More From Writer's Week

Banking bad by Adele Ferguson  

Adele Ferguson

Banking bad

Winner of the 2020 Davitt Award for True Crime/Non-fiction. Against all the odds, Australia held a royal commission into the banking and financial services industries. Its revelations rocked the nation. Even defenders of the banks were blindsided. Few people were more instrumental in bringing about the commission than journalist Adele Ferguson. Through her exposes in print and on television, she pursued the truth about funds mismanagement, fraud, lack of probity, and the hard-sell culture that took over the finance industry after deregulation in the 1980s. But it wasn't just light-touch regulators and crooked bankers growing fat on bonuses she put under the spotlight. It was also their victims - men and women who had lost everything, and had no recourse when they discovered empty accounts, egregious fees, forged documents and broken promises. Now in Banking Bad, Ferguson tells the full story of the power imbalance, toxic culture and cover-ups. She describes the long fight for justice by whistleblowers, victims and political mavericks.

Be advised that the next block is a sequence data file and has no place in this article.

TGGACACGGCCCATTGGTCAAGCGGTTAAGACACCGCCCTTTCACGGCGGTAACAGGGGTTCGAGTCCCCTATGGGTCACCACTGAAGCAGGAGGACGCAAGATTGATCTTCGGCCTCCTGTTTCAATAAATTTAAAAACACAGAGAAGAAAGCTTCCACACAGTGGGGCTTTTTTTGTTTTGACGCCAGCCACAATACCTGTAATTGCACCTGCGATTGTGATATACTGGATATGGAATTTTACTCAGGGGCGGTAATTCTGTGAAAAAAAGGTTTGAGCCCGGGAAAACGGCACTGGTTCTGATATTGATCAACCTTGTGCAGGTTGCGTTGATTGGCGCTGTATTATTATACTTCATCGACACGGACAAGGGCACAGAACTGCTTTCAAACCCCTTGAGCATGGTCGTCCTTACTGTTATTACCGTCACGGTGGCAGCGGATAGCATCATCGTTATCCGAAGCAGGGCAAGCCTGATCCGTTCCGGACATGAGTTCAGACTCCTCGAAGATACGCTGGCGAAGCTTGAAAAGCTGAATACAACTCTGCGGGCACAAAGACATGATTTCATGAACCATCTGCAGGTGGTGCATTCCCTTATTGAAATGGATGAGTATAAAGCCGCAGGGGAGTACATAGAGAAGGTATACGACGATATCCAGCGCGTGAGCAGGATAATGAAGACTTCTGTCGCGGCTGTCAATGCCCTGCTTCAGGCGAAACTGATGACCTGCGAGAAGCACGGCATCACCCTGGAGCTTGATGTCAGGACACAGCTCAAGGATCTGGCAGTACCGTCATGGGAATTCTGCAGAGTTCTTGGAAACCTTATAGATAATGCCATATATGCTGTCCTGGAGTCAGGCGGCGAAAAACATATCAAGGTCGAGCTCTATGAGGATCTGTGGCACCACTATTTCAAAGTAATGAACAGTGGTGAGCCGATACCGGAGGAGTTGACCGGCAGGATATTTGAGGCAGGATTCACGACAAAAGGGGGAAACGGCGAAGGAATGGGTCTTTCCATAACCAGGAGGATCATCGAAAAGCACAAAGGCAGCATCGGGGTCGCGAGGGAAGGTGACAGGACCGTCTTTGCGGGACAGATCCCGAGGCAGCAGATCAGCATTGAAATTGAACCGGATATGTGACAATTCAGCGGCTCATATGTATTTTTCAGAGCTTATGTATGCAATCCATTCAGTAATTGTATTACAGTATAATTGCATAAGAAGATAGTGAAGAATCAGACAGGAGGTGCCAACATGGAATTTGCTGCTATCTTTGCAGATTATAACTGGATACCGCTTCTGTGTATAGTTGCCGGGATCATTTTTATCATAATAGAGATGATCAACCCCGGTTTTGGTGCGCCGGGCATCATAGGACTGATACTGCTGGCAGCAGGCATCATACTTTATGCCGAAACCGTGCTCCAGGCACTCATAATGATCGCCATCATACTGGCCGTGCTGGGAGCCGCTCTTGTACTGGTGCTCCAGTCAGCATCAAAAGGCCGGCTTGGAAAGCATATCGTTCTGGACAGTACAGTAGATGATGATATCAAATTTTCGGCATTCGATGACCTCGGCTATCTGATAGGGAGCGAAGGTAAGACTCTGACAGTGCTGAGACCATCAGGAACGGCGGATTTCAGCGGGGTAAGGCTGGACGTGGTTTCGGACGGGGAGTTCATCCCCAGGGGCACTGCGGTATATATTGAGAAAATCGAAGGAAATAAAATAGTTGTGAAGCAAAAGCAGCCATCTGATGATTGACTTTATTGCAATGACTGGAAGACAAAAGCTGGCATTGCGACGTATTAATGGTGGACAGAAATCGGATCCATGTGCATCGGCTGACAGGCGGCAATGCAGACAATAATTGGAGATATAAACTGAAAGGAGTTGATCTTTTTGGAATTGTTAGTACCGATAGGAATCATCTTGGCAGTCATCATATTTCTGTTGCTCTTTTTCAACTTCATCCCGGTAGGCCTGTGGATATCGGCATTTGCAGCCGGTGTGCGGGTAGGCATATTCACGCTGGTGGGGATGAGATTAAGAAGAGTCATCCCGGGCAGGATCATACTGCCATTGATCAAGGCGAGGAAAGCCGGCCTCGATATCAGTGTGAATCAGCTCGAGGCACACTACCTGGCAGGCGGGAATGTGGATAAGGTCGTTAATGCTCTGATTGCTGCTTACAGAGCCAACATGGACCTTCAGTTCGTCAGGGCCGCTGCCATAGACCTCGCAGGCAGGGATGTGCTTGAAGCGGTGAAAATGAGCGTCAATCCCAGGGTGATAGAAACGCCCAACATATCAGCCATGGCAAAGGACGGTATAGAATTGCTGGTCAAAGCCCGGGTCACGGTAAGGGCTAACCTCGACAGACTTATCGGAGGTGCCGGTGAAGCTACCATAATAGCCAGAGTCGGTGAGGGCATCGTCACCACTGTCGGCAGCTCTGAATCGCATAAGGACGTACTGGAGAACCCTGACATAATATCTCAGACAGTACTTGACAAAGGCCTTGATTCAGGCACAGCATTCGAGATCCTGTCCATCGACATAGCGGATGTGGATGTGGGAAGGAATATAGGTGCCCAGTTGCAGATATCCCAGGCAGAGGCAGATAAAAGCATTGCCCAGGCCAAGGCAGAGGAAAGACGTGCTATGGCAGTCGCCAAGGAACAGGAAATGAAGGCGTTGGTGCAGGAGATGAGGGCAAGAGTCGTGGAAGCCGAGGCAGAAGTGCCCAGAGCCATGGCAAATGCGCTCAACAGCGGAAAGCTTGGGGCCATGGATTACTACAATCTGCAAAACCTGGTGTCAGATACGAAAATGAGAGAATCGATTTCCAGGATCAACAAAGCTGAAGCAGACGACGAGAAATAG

Witness by Louise Milligan  

Louise Milligan

Witness : an investigation into the brutal cost of seeking justice

Charting the experiences of those who have the courage to come forward to police and then look to find justice in court, Milligan has watched how witnesses are treated in the courtroom. They have described to her how they relive the associated trauma, often years later. Then, she saw this first-hand when she became a witness and was cross-examined herself in the trial of the decade, R v George Pell. Never-before-published court transcripts expose widespread systemic flaws. And through a combination of interviews with defence counsel, prosecutors and even judges, and the heartbreaking stories of witnesses in a number of high-profile cases, the brutal reality of the system is laid bare. Revealing the devastating effects of an adversarial legal system that can be sexist, callous and too often weighted towards the rich and powerful, Milligan also highlights its failure to protect the wellbeing of the most vulnerable. In detailing these flaws and the ongoing human cost, Witness is a compelling call for change.